Davis Webb might not become Eli Manning’s heir, but he certainly carries himself as if he intends to be.
Webb’s first day of Giants rookie minicamp in East Rutherford on Friday wasn’t perfect: He bobbled a snap from former Florida center Jon Halapio in individual drills. He aimed some throws instead of letting it rip.
But when Webb moved into 7-on-7 drills, he showed poise huddling and directing teammates. He hit Canadian tryout receiver Nate Behar 20 yards downfield along the left seam. Then he connected with undrafted Florida State rookie Travis Rudolph on a diving 12-yard catch over the middle, all through a classic North Jersey wind that reminded Webb of the gusts in Lubbock, Texas.
Webb had only received the Giants’ playbook Thursday night. But he made flash cards to study in the hotel with roommate and first-round pick Evan Engram, and on Friday Webb showed an unmistakable presence on the field that even coach Ben McAdoo recognized.
“I thought we had a lot of guys who carried themselves well,” McAdoo said when asked about Webb’s poise.
“D. Webb is going to be good,” Engram said. “He was really comfortable out there.”
No one is anointing Webb, 22, here in May of his NFL freshman year. He may be effectively redshirted all season behind Manning and either Geno Smith or Josh Johnson as backup.
The simple fact is, though, that Webb demonstrates qualities and a work ethic that make it clear why he was voted captain first at Texas Tech and again at Cal in his final college season. And precedent provides hope that the Giants’ third-round pick will acclimate well – and perhaps quickly – at the pro level, too.
“I went to Texas Tech and was a captain there and then moved up to Cal and after eight weeks I was voted a captain there, so I like that (process of arriving to a new situation),” Webb said. “You are around new friends, new teammates and a new system and you have to get after it. You kind of have to be all gas and no breaks, because it’s coming, and that is the kind of situation I am in right now.”
Webb’s learning curve will pertain specifically to fundamentals, such as taking snaps under center and footwork, and to the complexity of McAdoo’s offense, which relies heavily on timing.
“Fundamentals are big,” McAdoo said, “talking to him in today’s day and age about how we get away from center, how we receive the ball and just different things fundamentally, but a lot of stuff under center for him.”
Snaps under center aren’t as much of a concern playing for the Giants, since McAdoo runs a heavy amount of shotgun. Still, it is a less familiar process for Webb after playing in Tech’s Air-Raid and then in Cal’s evolved ‘Bear’-Raid version of the shotgun-heavy offense, and it all comes back to how he uses and moves his feet, and how that translates to how he properly sets and drives the ball.
“Everything in terms of his lower body, stepping into the throw, being able to generate more power, and that’ll help his accuracy,” offensive coordinator Mike Sullivan said. “That scheme, that system, didn’t really have that much of an emphasis, so many of throws were all arm. So we’re excited to work with him to get his lower body capable to where we need it to be.”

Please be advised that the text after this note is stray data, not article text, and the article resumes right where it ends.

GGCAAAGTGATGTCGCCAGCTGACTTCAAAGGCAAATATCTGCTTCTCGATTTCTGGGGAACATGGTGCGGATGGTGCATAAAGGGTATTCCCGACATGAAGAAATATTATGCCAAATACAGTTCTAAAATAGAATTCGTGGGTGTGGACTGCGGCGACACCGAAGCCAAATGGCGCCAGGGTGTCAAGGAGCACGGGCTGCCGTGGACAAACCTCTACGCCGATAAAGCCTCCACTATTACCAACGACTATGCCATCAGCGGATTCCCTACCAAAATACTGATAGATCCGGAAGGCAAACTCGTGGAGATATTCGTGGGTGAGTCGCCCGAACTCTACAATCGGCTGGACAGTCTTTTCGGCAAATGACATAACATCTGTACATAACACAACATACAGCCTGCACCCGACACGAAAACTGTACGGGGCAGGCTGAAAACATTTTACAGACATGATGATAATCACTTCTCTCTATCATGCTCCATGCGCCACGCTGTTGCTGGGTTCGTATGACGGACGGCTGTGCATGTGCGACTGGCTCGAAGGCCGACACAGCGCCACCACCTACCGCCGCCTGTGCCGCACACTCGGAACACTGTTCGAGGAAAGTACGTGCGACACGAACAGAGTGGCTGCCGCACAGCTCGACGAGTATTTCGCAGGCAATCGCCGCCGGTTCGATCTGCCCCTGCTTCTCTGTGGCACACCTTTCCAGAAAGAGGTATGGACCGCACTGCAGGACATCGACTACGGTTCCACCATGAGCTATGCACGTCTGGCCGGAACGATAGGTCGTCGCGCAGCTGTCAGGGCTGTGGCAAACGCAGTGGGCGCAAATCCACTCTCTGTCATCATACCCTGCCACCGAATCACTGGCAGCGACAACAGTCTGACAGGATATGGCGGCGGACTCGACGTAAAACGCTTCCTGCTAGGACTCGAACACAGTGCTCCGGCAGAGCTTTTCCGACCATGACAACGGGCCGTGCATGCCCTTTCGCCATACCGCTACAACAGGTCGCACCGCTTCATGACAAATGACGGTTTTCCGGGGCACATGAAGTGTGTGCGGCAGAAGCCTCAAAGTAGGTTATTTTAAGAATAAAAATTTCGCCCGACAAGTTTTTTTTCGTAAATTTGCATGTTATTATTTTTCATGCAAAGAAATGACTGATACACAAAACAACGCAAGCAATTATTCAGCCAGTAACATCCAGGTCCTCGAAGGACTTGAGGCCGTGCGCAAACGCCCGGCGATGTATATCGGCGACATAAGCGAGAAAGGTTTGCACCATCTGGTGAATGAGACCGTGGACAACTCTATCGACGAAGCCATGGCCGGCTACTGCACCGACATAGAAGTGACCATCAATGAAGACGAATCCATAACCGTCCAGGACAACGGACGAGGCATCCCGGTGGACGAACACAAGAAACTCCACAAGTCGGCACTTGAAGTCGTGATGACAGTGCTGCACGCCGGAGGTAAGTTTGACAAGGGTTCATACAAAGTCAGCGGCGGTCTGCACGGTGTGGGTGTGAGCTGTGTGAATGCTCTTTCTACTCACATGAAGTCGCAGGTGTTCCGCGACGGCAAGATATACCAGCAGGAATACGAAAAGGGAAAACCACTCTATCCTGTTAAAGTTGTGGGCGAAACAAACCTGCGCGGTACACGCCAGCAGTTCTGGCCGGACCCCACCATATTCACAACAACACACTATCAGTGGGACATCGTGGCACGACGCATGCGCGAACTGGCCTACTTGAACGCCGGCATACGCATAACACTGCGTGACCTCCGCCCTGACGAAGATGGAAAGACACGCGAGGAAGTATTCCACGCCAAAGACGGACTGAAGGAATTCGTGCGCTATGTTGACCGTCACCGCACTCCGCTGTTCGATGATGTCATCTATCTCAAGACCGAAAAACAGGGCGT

Then there is the matter of the “different rhythm” of McAdoo’s timing-based offense, as Webb described, going through progressions in a system that “all ties into your feet.”
“That is something that I have to work on because I haven’t taken many five or seven step drops in my college career, but that is every quarterback coming in from a spread system,” Webb said.
Encouragingly, however, Webb is way ahead of his critics. He prepared for the draft with ex-Washington coach and NFL QB Jim Zorn, then worked again with Zorn in the Seattle area for four or five days after the Giants drafted him, focusing on verbiage and concepts that would help make the transition easier.
And Sullivan said Webb already made his biggest “jump” from his final collegiate season to the Senior Bowl this winter in his ability to play under center. “That is one of the things that stood out,” Sullivan said.
“He’s a work in progress,” McAdoo said. “You can tell he’s put a lot of time into it in the offseason preparing for Indy, in the pro workouts that he had. Again, we’ve got a long way to go there.”
Webb is saying all the right things, though, now that he’s officially in a Giants uniform.
He joked that he no longer calls Manning “sir” when texting the starting QB, as he did in their first phone call.
He said of his zest for mastering the playbook: “I want to make it like my baby. I want to make sure that this is my thing, I want to treat this right and I want this to be my only part of life that I am focusing on, and really dive in and get focused with it and learn it like it is the back of my hand, because that is the most important thing for a quarterback.”
Then Webb was asked if he sees himself as Manning’s clear heir apparent.
“That’s not my job,” Webb said. “I don’t pick who has playing time. It’s just my job to be the best player I can be.”
It was the right thing to say, but it’s also the goal, and Webb conducts himself as a leader who sets goals and has a track record of attaining them.
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